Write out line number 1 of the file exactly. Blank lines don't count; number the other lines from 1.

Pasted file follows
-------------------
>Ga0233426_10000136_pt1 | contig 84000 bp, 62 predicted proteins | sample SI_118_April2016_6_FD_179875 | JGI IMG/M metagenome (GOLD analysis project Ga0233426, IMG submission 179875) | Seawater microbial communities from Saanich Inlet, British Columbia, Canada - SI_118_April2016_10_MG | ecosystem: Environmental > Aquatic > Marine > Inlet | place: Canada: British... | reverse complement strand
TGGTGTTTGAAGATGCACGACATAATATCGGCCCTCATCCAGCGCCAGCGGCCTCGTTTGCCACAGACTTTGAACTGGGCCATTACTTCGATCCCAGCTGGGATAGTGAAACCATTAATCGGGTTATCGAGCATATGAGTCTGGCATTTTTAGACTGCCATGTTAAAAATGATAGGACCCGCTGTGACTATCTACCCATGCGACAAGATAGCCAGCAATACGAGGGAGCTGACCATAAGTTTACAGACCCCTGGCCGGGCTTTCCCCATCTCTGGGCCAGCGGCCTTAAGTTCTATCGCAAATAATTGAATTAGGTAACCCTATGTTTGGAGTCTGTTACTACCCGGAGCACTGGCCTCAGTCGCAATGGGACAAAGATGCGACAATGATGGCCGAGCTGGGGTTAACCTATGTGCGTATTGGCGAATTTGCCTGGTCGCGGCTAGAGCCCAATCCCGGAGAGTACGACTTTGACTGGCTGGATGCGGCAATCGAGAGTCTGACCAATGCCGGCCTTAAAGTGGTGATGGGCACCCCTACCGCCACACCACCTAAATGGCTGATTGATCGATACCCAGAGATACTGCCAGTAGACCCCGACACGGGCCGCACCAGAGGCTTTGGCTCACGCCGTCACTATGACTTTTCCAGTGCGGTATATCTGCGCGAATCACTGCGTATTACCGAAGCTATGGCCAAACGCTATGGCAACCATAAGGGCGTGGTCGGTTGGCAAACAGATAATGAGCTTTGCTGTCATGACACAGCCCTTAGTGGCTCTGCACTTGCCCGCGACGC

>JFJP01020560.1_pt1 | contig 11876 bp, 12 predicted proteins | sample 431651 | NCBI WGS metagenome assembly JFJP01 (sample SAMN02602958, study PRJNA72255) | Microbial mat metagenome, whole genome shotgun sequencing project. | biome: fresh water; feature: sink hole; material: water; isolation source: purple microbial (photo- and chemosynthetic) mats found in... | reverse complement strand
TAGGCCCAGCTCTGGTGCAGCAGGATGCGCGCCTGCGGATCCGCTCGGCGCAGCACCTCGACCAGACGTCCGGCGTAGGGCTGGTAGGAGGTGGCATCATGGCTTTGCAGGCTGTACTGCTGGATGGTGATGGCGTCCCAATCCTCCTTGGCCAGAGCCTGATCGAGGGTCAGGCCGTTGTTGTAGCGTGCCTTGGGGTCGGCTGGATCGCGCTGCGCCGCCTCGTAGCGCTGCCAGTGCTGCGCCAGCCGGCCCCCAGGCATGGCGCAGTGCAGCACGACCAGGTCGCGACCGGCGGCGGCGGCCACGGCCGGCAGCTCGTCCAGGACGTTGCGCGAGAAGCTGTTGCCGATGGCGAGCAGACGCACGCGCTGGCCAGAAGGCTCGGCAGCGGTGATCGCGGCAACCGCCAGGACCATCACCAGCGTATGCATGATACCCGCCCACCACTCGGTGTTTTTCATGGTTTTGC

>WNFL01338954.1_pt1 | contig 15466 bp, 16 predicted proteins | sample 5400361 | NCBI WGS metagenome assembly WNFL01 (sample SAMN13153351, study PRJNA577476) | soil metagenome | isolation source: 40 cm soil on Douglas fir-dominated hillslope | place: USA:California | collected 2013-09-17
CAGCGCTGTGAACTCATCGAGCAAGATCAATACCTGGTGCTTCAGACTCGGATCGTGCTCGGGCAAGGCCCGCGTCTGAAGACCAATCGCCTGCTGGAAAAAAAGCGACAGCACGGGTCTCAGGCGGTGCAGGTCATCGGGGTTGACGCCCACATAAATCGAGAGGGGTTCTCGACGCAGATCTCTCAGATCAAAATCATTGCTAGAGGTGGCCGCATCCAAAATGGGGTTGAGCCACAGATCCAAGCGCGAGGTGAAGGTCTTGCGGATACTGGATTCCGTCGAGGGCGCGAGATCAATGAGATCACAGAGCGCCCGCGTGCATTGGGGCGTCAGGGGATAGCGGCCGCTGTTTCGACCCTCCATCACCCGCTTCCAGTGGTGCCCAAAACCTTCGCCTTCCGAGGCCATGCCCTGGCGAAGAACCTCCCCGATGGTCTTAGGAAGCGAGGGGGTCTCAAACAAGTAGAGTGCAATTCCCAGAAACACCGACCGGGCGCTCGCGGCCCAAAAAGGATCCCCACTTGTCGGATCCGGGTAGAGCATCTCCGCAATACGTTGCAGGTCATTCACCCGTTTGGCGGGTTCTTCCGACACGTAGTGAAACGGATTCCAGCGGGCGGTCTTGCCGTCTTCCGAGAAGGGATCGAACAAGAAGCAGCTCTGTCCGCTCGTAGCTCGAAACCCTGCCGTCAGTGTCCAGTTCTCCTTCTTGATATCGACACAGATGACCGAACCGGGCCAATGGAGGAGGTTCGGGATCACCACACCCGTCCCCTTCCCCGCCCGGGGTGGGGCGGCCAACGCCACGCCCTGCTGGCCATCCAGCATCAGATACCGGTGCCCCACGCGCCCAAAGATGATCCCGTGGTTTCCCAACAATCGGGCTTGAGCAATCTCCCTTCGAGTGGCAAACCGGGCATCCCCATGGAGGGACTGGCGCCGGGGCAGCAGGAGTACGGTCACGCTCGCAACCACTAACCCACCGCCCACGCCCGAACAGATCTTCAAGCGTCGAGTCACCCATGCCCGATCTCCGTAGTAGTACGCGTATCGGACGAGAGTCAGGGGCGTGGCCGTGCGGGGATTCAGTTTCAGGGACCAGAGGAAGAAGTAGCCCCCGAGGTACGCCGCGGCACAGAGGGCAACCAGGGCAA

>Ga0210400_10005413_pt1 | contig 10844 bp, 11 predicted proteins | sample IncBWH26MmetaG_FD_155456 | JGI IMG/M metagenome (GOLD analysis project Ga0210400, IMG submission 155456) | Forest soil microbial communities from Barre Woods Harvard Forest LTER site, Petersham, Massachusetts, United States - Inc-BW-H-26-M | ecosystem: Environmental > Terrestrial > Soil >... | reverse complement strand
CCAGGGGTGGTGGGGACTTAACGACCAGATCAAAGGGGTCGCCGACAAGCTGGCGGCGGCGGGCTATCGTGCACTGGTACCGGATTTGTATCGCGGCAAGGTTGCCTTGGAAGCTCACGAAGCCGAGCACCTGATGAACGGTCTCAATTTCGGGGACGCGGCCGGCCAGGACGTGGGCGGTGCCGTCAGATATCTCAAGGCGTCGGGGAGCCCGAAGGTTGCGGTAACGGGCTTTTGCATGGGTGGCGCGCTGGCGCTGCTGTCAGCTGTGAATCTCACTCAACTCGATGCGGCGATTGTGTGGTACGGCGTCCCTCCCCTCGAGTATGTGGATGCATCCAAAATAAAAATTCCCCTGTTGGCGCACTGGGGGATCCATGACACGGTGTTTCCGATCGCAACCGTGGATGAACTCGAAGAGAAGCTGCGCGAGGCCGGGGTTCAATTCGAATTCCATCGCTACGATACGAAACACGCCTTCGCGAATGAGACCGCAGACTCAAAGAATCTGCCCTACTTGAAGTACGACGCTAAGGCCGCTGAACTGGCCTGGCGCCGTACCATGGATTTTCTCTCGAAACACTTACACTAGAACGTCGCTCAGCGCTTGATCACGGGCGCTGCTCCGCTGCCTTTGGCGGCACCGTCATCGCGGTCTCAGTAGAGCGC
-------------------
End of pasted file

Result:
>Ga0233426_10000136_pt1 | contig 84000 bp, 62 predicted proteins | sample SI_118_April2016_6_FD_179875 | JGI IMG/M metagenome (GOLD analysis project Ga0233426, IMG submission 179875) | Seawater microbial communities from Saanich Inlet, British Columbia, Canada - SI_118_April2016_10_MG | ecosystem: Environmental > Aquatic > Marine > Inlet | place: Canada: British... | reverse complement strand